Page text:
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Classical notes

In a stellar year for classical recordings, some Boston standouts

Whatever else 2016 may have brought, it was yet another stellar year for recorded classical music. Once-heard cries of alarm that this corner of the recording industry was in the process of flaming out now seem almost quaint, as boutique and ensemble-owned labels have flourished and downloads and streaming offer virtually any artist access to curious ears.

A Classical Notes column from July gathered some noteworthy recordings of local interest; now here is another selection to round out 2016.


It may seem strange to begin this survey with a reissue, but this set constitutes such a critical part of Boston musical history that it deserves the placement. Munch was the Boston Symphony Orchestra’s music director from 1949 to 1962, a period that was not only a golden era in the orchestra’s history but an explosive one for recorded music. His recordings for the RCA label, the vast majority done with the BSO, fill a staggering 86 CDs, among them some available in this medium for the first time.

Central to the Munch-Boston partnership was French music, and there is ample evidence here of the standards they would set in Ravel, Debussy, Saint-Saens, and above all Berlioz. But it also offers potent reminders of what they could achieve in other repertoire: the Schubert, Brahms, and Mendelssohn symphonies are all excellent, and there is a glorious selection of Wagner excerpts with soprano Eileen Farrell. Even Bach’s Brandenburg Concertos, which feature a cross section of the orchestra’s legendary first-chair players, sound fresh and alert. Indeed, that ability to breathe life into everything he led is Munch’s defining legacy. As Bernard Haitink, the BSO’s conductor emeritus, told me years ago, “He could take an orchestra airborne as no other conductor could.”



Long recognized for her adventurous musicianship and darkly pure tone, Kashkashian (on the New England Conservatory faculty) here teams with Auerbach, a Russian-born composer and pianist. Auerbach’s transcription of Shostakovich’s 24 Preludes for Piano, Op. 34, gives a coloristic boost to these pieces without sacrificing their enigmatic charm. But it’s the title work, a viola sonata by Auerbach, that’s the real find — urgent and discomfiting, tonally based but withholding any sense of reassurance or centeredness. Though this partnership is new, the two enjoy an affinity similar to that between Kashkashian and her longtime Boston-based pianist, Robert Levin.



The country’s preeminent orchestra focused on modern and contemporary music churned out another strong batch of releases on its own label. Among the standouts is “Four Saints in Three Acts,” the famous operatic collaboration between Gertrude Stein and Virgil Thomson. There is no logical reason that the fusion of Stein’s nonsense wordplay, Thomson’s heartland Americana, and the lives of saints both real and imagined should work. But work it does, and the result is a surreal pageant that thrives with imagination and wit, especially in this rhythmically vigorous recording. Hearing the words, all of them, is key to this piece’s success, and Gil Rose, BMOP’s artistic director, manages a performance of musical and dictional clarity that must have been tricky indeed to realize.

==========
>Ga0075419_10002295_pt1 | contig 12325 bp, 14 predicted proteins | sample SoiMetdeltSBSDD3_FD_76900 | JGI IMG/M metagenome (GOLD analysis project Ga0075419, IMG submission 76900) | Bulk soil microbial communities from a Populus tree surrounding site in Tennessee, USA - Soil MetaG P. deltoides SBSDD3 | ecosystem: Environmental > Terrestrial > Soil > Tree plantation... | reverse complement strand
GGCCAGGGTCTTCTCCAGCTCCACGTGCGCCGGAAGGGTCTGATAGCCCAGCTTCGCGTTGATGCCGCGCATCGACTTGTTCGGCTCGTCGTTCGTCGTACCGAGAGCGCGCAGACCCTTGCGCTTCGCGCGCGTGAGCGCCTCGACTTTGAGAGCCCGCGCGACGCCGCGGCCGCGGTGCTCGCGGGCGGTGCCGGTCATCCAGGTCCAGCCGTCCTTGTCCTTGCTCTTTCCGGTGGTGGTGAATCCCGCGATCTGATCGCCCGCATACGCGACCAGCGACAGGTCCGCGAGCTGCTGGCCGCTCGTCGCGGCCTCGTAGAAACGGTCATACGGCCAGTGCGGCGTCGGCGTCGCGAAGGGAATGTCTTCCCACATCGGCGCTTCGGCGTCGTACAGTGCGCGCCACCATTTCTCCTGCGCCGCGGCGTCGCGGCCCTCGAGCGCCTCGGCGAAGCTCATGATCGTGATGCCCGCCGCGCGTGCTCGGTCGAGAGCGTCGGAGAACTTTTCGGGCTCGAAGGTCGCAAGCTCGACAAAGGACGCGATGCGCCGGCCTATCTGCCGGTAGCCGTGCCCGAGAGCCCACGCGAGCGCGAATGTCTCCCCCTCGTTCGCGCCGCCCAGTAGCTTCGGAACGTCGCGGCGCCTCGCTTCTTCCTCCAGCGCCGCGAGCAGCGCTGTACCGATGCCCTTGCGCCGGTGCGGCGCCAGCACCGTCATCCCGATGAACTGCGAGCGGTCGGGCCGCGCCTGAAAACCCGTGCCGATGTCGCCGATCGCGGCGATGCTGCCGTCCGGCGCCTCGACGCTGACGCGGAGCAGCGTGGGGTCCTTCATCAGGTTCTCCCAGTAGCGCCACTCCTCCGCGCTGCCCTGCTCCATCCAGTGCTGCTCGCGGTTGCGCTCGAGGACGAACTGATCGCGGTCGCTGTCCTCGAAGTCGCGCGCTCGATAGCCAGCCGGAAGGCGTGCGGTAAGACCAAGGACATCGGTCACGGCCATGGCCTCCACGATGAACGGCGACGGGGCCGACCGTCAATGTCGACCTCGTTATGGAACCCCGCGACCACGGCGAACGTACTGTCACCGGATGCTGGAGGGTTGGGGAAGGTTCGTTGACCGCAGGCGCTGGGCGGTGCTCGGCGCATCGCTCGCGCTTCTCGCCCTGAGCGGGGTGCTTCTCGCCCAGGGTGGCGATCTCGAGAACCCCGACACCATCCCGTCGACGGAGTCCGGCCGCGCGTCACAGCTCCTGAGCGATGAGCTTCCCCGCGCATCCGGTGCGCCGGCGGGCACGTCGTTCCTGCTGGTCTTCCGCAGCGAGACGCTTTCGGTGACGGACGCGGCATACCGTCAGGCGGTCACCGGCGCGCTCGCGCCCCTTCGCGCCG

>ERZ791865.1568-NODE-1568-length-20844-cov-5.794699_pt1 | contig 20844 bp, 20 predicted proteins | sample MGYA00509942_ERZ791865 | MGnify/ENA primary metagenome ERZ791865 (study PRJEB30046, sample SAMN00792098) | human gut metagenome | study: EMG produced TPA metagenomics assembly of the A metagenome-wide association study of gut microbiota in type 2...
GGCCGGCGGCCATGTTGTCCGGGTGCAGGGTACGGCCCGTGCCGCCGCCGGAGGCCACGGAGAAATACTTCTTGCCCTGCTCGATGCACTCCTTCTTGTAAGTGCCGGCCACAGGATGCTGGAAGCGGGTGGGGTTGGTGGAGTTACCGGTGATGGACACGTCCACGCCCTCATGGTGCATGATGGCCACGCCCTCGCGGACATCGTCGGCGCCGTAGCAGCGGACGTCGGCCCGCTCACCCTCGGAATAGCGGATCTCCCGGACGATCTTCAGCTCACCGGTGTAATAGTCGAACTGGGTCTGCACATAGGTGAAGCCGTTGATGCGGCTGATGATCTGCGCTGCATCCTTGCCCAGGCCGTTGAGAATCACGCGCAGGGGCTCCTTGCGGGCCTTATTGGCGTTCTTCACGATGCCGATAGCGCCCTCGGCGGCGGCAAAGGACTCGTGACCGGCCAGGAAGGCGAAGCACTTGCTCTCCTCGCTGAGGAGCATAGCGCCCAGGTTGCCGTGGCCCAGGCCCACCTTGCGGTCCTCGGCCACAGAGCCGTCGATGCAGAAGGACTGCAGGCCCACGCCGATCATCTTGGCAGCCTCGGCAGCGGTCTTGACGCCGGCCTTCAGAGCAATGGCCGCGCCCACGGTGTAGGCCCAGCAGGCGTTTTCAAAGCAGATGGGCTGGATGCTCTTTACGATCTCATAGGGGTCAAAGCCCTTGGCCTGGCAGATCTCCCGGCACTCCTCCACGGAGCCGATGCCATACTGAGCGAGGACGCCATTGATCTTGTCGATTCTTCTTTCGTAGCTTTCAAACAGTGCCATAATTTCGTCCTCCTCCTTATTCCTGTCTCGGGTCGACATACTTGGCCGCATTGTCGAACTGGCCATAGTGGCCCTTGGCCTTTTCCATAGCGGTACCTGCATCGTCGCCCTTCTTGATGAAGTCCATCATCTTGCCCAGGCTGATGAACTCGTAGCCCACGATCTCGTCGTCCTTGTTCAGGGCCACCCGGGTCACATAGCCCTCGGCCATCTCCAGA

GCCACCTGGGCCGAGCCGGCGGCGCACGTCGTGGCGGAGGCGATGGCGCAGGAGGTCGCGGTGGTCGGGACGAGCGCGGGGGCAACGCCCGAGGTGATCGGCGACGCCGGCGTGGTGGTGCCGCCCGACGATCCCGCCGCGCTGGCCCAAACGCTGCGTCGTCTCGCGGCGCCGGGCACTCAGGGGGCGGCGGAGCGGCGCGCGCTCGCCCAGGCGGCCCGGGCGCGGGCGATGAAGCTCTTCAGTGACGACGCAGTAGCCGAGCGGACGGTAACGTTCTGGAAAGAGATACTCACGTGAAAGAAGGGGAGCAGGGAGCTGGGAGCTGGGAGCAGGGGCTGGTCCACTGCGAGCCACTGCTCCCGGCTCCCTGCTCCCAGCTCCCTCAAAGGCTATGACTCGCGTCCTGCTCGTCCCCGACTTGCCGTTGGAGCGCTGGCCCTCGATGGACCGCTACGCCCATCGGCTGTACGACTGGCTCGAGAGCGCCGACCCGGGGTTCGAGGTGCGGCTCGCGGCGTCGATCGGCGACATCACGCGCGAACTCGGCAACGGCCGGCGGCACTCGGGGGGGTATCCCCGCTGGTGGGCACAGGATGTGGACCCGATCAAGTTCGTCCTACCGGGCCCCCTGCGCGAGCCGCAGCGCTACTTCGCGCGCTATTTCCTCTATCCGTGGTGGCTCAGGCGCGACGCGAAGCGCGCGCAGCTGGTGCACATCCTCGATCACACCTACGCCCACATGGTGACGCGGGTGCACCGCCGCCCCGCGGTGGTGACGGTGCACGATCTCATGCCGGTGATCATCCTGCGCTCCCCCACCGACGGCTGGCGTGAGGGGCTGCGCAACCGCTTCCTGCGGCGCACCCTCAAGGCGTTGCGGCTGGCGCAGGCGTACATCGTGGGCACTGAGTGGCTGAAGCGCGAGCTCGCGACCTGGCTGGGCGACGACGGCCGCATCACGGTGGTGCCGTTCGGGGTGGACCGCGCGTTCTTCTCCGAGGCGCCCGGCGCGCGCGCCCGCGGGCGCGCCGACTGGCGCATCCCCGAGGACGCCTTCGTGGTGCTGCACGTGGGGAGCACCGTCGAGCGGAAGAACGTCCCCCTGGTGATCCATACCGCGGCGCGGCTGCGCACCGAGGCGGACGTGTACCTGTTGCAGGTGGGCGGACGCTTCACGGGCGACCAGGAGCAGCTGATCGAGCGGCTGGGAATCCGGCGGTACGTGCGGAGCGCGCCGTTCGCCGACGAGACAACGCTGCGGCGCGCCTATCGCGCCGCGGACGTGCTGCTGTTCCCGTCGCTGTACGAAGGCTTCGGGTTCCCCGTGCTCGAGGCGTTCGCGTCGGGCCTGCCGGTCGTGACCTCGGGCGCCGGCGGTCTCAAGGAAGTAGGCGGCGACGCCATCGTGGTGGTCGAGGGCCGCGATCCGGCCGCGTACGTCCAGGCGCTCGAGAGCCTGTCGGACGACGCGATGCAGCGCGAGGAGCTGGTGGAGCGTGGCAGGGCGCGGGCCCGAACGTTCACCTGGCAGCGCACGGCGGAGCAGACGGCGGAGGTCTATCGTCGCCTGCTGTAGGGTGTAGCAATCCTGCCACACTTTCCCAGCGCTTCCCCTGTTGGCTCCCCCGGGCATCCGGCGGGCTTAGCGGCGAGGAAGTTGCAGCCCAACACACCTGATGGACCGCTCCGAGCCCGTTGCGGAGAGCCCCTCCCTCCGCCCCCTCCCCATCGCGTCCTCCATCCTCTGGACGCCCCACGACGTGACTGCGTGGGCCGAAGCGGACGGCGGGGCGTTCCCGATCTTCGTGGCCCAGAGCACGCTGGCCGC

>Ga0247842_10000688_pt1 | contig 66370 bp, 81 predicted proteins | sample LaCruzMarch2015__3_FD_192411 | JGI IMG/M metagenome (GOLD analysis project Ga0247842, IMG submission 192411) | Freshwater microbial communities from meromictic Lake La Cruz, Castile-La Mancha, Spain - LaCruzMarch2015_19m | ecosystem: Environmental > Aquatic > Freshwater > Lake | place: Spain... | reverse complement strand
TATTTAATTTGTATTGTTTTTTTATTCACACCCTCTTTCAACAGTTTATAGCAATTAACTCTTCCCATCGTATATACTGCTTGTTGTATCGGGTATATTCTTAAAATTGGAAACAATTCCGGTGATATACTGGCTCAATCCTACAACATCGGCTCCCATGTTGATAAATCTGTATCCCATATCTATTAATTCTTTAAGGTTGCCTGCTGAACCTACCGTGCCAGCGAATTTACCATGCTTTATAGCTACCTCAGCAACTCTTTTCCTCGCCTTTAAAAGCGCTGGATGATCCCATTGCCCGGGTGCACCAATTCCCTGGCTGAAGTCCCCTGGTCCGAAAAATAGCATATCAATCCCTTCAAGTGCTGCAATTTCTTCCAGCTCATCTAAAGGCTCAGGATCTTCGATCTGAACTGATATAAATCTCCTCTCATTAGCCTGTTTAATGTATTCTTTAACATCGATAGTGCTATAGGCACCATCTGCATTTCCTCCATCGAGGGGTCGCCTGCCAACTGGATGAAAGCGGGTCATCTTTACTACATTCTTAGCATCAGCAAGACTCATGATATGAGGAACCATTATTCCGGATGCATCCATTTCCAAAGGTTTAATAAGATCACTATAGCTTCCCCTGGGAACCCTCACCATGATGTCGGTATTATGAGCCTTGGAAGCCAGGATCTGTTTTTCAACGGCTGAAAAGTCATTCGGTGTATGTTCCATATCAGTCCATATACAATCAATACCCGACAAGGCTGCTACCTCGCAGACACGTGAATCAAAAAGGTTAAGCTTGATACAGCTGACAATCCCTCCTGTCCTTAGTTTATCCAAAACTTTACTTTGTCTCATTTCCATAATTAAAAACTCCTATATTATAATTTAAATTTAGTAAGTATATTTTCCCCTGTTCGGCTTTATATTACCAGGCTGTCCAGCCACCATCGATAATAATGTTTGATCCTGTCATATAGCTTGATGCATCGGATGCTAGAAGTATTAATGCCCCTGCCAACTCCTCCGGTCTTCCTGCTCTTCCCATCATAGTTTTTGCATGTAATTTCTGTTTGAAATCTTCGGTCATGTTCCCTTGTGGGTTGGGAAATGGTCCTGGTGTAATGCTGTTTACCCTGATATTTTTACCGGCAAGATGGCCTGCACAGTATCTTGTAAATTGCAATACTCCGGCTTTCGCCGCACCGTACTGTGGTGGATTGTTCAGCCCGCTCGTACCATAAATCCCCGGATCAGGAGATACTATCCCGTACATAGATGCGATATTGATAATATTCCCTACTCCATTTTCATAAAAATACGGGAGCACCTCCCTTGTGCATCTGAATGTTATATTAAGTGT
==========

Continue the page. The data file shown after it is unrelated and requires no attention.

Also noteworthy is the 50th release on the BMOP/sound label: a collection of orchestral works by Steven Stucky, sometimes referred to as “America’s composer in residence,” who died this year. “American Muse” is a potent reminder of the prodigious talents of a self-effacing composer. The title piece is a starkly powerful setting of John Berryman, e.e. cummings, A.R. Ammons, and Walt Whitman poems. Beautifully sung by Sanford Sylvan, it paints an American landscape that is rugged, honest, and filled with shadows.


Kutik, a Russian-born violinist now based in Boston, took the idea for this smartly eclectic release from Hans Christian Andersen’s famous saying that “where words fail, music speaks.” Kutik could plausibly have filled this CD solely with Romantic-era fare, such as the arrangements of Mendelssohn’s “Songs Without Words” and the Adagietto from Mahler’s Fifth Symphony that open it. But he wisely opted to cast a broader net, commissioning works by NEC’s Michael Gandolfi (the lithe “Arioso Doloroso/Estatico” for solo violin) and Timo Andres (the deceptively lyrical “Words Fail”). Works by Prokofiev, Tchaikovsky, Messiaen, and Auerbach complete a recital whose ambitious conception is matched by the precision and intensity of Kutik’s playing. John Novacek is the excellent accompanist on all the violin-and-piano pieces except for “Words Fail,” where the composer himself is at the piano.


David Weininger can be reached at
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